Exclusive Just one in six GPs has access to the forced exhaled nitric oxide (FeNO) testing that NICE recommends they should use to help diagnose asthma, Pulse can reveal.
In a survey of 668 GPs, a total of 16.02% said they had access to the machines used for FeNO testing.
Some 1.65% of GPs said they had these machines at their practices, with 2.18% of GPs accessing the machines via CCGs and health boards and 14.94% via a hospital.
Last year NICE updated guidelines advising GP to use FeNO testing machines, which cost upwards of £2,000, to help diagnose suspected asthma patients.
But GPs told Pulse they do not understand FeNO testing, they cannot afford the machines, and said there was no patient need. GPs called the guidelines are ‘ridiculous’ and ‘irrelevant’, with ‘no sensible basis in primary care’.
Dr Dermot Ryan, GP and president of the international Respiratory Effectiveness Group, said: ‘There are very few people who would advocate using FeNO as a point-of-care test to make an asthma diagnosis, because you need other things to answer that question.’
He added: ‘Unless you understand how to use the test, and what the tests indicate, it’s practically irresponsible to be using it at all.’
Dr Ryan said the tests are ‘never conclusive’ and should only be used by clinicians who understand them. He said: ‘It’s only a part of the asthma jigsaw. I can see that being quite fraught.’
He said the majority of GPs do not understand FeNO testing and warned that cash-strapped practices cannot afford the equipment.
Dr Duncan Keeley, GP and policy lead for the Primary Care Respiratory Society (PCRS), said the low level of uptake was ‘unsurprising’.
He said: ‘The problems around the availability of FeNO testing in primary care was one among a number of reason why the PCRS UK advised against publication of the NICE diagnosis and monitoring recommendations for asthma.
‘Peak flow monitoring should be the first line objective test to support a clinical diagnosis of asthma in primary care.’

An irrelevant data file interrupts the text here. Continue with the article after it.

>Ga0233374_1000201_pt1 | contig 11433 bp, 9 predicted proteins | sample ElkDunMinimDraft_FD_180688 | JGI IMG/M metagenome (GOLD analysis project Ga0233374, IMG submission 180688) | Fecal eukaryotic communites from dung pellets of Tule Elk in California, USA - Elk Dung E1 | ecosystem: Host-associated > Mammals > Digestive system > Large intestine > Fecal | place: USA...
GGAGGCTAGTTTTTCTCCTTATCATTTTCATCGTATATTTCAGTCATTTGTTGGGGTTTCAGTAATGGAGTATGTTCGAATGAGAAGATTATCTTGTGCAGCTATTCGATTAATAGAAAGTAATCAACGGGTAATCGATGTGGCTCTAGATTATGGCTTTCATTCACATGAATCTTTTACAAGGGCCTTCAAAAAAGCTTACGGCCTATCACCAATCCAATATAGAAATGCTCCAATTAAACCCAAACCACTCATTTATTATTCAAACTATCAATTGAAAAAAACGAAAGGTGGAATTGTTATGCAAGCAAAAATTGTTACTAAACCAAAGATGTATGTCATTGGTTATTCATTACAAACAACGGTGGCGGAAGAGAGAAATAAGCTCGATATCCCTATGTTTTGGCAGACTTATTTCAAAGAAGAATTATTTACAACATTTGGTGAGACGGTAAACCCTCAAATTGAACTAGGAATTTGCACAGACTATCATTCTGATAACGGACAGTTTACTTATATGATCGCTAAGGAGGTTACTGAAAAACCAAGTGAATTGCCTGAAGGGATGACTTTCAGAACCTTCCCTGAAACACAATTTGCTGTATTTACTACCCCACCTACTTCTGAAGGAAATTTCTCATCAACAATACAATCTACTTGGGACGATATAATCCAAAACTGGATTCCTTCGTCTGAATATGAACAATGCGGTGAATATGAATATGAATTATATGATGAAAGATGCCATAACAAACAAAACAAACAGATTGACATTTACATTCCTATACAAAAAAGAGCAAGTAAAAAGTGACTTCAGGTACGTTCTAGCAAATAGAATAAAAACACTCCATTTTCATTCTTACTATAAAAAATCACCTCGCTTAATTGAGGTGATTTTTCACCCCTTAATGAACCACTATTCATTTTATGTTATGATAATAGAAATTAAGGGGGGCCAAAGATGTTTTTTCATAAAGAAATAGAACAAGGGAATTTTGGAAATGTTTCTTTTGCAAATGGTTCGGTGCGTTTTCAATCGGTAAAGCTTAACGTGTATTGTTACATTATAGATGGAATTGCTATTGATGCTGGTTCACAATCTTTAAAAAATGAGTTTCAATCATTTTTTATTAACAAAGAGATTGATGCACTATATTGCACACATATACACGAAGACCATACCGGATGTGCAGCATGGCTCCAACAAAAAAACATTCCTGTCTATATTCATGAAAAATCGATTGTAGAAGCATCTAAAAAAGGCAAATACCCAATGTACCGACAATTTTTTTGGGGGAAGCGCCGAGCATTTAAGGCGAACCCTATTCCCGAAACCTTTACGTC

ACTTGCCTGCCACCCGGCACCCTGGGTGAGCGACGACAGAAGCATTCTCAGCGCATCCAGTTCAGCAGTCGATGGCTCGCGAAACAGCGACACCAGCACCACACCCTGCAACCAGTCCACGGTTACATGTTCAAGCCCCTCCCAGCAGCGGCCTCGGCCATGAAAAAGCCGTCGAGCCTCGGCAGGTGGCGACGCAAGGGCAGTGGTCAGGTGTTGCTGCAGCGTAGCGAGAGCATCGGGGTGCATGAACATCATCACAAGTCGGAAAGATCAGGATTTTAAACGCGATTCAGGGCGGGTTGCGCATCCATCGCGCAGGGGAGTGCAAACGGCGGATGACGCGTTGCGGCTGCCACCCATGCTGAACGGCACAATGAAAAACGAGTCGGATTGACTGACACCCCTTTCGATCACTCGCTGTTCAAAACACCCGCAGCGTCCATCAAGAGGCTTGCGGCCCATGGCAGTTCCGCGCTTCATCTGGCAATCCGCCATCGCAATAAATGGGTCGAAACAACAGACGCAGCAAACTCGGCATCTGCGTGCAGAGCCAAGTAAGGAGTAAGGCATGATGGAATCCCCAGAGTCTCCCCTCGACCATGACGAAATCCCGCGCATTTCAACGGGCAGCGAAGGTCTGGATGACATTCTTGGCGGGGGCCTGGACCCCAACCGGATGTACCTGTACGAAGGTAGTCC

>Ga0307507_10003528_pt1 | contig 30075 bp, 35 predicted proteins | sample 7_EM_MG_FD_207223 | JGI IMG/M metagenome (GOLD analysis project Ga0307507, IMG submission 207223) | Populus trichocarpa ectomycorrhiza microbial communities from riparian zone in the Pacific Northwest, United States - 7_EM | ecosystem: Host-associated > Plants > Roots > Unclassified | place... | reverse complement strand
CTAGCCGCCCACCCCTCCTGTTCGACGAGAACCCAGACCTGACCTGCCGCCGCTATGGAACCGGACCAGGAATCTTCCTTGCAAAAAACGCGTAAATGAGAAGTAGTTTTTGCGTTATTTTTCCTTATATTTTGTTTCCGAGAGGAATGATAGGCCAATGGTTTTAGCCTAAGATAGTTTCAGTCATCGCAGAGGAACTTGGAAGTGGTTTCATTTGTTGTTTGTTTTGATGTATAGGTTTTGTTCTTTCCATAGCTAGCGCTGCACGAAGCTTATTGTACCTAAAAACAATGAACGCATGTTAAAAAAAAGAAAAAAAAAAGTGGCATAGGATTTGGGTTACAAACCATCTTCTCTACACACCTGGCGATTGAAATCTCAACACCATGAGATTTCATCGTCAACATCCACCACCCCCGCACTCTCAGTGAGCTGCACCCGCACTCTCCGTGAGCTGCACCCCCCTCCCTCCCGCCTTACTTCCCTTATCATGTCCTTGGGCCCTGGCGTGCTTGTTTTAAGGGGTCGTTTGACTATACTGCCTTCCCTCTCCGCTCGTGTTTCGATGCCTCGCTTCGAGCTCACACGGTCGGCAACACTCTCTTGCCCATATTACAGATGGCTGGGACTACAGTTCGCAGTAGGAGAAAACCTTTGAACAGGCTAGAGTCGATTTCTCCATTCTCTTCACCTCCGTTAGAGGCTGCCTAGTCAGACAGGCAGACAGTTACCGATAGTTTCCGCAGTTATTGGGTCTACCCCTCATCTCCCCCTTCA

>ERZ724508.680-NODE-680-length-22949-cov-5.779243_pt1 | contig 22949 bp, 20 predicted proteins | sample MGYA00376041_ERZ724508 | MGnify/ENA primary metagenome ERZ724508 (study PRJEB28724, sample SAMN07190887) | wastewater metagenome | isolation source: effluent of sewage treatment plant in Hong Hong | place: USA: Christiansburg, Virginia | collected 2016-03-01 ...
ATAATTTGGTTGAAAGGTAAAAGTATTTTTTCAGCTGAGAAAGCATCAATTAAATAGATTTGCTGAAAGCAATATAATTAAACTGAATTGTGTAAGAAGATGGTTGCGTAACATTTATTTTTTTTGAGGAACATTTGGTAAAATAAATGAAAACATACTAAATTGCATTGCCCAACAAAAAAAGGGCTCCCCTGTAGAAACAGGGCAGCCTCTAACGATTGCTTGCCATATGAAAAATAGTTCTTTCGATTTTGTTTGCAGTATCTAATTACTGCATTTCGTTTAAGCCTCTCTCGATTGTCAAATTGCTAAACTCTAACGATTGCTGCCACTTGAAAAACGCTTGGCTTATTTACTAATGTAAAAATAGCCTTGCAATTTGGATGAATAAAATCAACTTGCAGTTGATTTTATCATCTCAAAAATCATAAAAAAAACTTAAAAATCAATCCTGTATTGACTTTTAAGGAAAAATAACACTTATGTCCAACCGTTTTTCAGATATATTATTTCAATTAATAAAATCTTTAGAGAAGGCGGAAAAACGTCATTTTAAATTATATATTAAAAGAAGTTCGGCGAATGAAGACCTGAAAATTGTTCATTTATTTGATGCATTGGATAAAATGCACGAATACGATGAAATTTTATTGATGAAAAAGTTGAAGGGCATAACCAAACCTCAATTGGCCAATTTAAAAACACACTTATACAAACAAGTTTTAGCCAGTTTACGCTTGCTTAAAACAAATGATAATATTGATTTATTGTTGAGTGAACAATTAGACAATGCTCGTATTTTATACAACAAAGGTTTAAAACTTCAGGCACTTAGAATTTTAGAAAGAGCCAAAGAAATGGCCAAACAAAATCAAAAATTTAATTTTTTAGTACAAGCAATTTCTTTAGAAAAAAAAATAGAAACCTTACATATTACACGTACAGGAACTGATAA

Dr Shaun Pike, a GP partner in Redditch and Bromsgrove, said he does not currently have access to the testing and said his asthma review service is already at full stretch. He added that he has ‘no faith’ in the accuracy of tests.
He said: ‘A normal result on a given day cannot be taken as reliable ‘proof’ a patient doesn’t have the condition, and I cannot see it has a role in routine GP asthma diagnosis or management.’
Dr Farah Jameel, BMA GP committee executive team member, said: ‘As NHS England acknowledged when the NICE guidelines were published, changes on the frontline will take time to implement, not least because of a need for additional infrastructure and training in primary care.
‘These figures do however seem low and underline the present lack of infrastructure, and properly funded and commissioned pathways, to support NICE guidelines in practice.’
In November 2017, NICE published new guidelines recommending spirometry and FeNO testing by GPs where available, to be conducted alongside the usual clinical assessment of symptoms.
At the time, Professor Mark Barker, director of the centre for guidelines at NICE, acknowledged that ‘investment and training required to implement the new guidance will take time’.
The BMA and RCGP said the extra testing was ‘too complex’ and would mean increased GP appointments, referrals and costs.
Do you have access to FeNO testing?
Yes – 1.65% (11),
No – 82.04% (548),
Don’t know – 16.32% (109)
Via CCG/health board:
Yes – 2.18% (14)
No – 67.60% (434)
Don’t know – 30.22% (194)
Yes – 14.94% (98)
No – 35.98% (236)
Don’t know – 49.09% (322)
The survey was launched on 12 April 2018, collating responses using the SurveyMonkey tool. The 28 questions asked covered a wide range of GP topics, to avoid selection bias on one issue. The survey was advertised to our readers via our website and email newsletter, with a prize draw for a Ninja Coffee Bar as an incentive to complete the survey. A total of 668 GPs responded to this question.